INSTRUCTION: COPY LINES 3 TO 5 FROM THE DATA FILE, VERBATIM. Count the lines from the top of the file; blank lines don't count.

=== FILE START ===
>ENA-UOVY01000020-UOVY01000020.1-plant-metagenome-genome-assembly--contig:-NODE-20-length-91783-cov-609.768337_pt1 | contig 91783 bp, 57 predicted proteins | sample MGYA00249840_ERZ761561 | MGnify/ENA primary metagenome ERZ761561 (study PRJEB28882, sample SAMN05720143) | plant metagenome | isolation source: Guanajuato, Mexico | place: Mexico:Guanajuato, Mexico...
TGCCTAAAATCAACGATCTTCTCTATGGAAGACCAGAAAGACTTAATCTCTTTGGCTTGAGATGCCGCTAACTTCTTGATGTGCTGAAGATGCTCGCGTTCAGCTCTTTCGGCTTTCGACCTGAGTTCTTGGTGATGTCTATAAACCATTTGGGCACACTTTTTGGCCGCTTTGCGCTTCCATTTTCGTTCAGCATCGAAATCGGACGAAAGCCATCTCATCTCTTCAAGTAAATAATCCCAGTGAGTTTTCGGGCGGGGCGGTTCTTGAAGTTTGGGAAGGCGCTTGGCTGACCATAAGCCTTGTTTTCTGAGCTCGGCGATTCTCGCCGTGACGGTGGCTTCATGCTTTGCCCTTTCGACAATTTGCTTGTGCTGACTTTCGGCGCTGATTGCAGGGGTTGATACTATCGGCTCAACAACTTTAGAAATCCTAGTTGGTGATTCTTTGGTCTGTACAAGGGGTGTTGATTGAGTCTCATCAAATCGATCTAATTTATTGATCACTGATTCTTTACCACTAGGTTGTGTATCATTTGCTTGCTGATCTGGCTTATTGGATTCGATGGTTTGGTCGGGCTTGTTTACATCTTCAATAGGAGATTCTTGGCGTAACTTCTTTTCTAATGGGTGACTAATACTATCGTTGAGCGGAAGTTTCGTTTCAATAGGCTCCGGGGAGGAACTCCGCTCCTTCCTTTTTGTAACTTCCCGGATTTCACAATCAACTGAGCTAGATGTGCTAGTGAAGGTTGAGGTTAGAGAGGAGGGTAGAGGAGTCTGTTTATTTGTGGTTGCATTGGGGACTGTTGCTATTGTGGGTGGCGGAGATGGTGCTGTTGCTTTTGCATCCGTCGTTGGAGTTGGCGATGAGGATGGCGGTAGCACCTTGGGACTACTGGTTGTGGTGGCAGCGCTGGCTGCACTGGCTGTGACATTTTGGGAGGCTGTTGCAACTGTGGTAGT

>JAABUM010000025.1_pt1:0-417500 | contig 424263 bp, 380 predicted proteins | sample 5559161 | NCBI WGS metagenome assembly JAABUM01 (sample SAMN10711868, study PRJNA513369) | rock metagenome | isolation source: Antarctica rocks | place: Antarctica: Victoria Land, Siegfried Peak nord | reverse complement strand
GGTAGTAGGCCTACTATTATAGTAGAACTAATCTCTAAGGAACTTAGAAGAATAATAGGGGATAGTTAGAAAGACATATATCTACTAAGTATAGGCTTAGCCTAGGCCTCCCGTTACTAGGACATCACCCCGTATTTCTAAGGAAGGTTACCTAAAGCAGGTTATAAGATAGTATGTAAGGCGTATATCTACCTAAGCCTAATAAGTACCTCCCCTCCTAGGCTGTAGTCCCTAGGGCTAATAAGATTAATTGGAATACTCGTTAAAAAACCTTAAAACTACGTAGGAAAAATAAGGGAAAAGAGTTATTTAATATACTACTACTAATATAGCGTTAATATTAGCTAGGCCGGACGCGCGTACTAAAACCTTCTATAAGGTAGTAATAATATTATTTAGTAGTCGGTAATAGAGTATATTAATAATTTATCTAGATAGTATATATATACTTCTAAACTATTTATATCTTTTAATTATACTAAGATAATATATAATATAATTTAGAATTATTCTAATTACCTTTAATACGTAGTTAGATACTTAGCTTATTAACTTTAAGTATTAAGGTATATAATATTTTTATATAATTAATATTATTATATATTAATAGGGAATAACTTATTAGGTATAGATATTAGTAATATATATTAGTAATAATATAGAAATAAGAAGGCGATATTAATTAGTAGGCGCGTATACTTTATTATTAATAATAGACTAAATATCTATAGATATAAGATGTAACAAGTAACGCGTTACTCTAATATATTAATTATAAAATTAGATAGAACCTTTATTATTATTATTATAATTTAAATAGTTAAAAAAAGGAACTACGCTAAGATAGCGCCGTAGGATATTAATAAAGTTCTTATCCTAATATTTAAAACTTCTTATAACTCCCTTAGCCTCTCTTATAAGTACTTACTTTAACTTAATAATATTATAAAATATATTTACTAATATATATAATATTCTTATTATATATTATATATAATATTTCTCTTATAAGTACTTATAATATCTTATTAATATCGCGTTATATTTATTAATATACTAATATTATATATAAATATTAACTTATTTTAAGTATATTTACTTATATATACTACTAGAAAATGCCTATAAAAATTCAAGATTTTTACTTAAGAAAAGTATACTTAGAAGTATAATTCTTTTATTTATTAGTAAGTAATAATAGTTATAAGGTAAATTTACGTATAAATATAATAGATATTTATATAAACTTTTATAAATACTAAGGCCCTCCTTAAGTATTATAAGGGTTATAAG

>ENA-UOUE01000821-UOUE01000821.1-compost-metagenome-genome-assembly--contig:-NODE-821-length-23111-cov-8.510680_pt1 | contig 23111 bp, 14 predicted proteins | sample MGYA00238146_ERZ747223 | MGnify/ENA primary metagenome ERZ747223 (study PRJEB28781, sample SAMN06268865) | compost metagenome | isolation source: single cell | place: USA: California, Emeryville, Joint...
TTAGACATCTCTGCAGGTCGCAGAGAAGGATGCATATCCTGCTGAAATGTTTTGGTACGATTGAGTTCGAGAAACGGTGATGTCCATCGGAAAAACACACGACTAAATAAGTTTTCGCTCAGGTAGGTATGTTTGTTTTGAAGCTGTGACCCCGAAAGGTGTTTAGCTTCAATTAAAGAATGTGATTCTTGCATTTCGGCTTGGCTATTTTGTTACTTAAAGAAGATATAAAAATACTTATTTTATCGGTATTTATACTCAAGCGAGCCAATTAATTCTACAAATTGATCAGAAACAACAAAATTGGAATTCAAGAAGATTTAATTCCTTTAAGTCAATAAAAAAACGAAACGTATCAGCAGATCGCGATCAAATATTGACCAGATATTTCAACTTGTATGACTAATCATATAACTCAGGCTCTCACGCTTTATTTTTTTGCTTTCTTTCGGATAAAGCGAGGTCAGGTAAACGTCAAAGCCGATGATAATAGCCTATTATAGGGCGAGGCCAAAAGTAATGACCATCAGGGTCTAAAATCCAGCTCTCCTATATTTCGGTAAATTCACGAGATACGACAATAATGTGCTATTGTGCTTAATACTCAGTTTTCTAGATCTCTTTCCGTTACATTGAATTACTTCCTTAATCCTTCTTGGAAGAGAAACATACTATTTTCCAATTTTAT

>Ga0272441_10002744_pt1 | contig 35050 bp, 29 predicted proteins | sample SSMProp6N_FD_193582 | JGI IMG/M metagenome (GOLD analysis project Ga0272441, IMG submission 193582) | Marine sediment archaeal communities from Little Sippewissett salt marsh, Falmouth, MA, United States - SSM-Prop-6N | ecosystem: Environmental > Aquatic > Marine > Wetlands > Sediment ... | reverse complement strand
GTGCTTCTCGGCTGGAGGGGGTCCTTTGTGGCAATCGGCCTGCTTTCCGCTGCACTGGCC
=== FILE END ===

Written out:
>JAABUM010000025.1_pt1:0-417500 | contig 424263 bp, 380 predicted proteins | sample 5559161 | NCBI WGS metagenome assembly JAABUM01 (sample SAMN10711868, study PRJNA513369) | rock metagenome | isolation source: Antarctica rocks | place: Antarctica: Victoria Land, Siegfried Peak nord | reverse complement strand
GGTAGTAGGCCTACTATTATAGTAGAACTAATCTCTAAGGAACTTAGAAGAATAATAGGGGATAGTTAGAAAGACATATATCTACTAAGTATAGGCTTAGCCTAGGCCTCCCGTTACTAGGACATCACCCCGTATTTCTAAGGAAGGTTACCTAAAGCAGGTTATAAGATAGTATGTAAGGCGTATATCTACCTAAGCCTAATAAGTACCTCCCCTCCTAGGCTGTAGTCCCTAGGGCTAATAAGATTAATTGGAATACTCGTTAAAAAACCTTAAAACTACGTAGGAAAAATAAGGGAAAAGAGTTATTTAATATACTACTACTAATATAGCGTTAATATTAGCTAGGCCGGACGCGCGTACTAAAACCTTCTATAAGGTAGTAATAATATTATTTAGTAGTCGGTAATAGAGTATATTAATAATTTATCTAGATAGTATATATATACTTCTAAACTATTTATATCTTTTAATTATACTAAGATAATATATAATATAATTTAGAATTATTCTAATTACCTTTAATACGTAGTTAGATACTTAGCTTATTAACTTTAAGTATTAAGGTATATAATATTTTTATATAATTAATATTATTATATATTAATAGGGAATAACTTATTAGGTATAGATATTAGTAATATATATTAGTAATAATATAGAAATAAGAAGGCGATATTAATTAGTAGGCGCGTATACTTTATTATTAATAATAGACTAAATATCTATAGATATAAGATGTAACAAGTAACGCGTTACTCTAATATATTAATTATAAAATTAGATAGAACCTTTATTATTATTATTATAATTTAAATAGTTAAAAAAAGGAACTACGCTAAGATAGCGCCGTAGGATATTAATAAAGTTCTTATCCTAATATTTAAAACTTCTTATAACTCCCTTAGCCTCTCTTATAAGTACTTACTTTAACTTAATAATATTATAAAATATATTTACTAATATATATAATATTCTTATTATATATTATATATAATATTTCTCTTATAAGTACTTATAATATCTTATTAATATCGCGTTATATTTATTAATATACTAATATTATATATAAATATTAACTTATTTTAAGTATATTTACTTATATATACTACTAGAAAATGCCTATAAAAATTCAAGATTTTTACTTAAGAAAAGTATACTTAGAAGTATAATTCTTTTATTTATTAGTAAGTAATAATAGTTATAAGGTAAATTTACGTATAAATATAATAGATATTTATATAAACTTTTATAAATACTAAGGCCCTCCTTAAGTATTATAAGGGTTATAAG

>ENA-UOUE01000821-UOUE01000821.1-compost-metagenome-genome-assembly--contig:-NODE-821-length-23111-cov-8.510680_pt1 | contig 23111 bp, 14 predicted proteins | sample MGYA00238146_ERZ747223 | MGnify/ENA primary metagenome ERZ747223 (study PRJEB28781, sample SAMN06268865) | compost metagenome | isolation source: single cell | place: USA: California, Emeryville, Joint...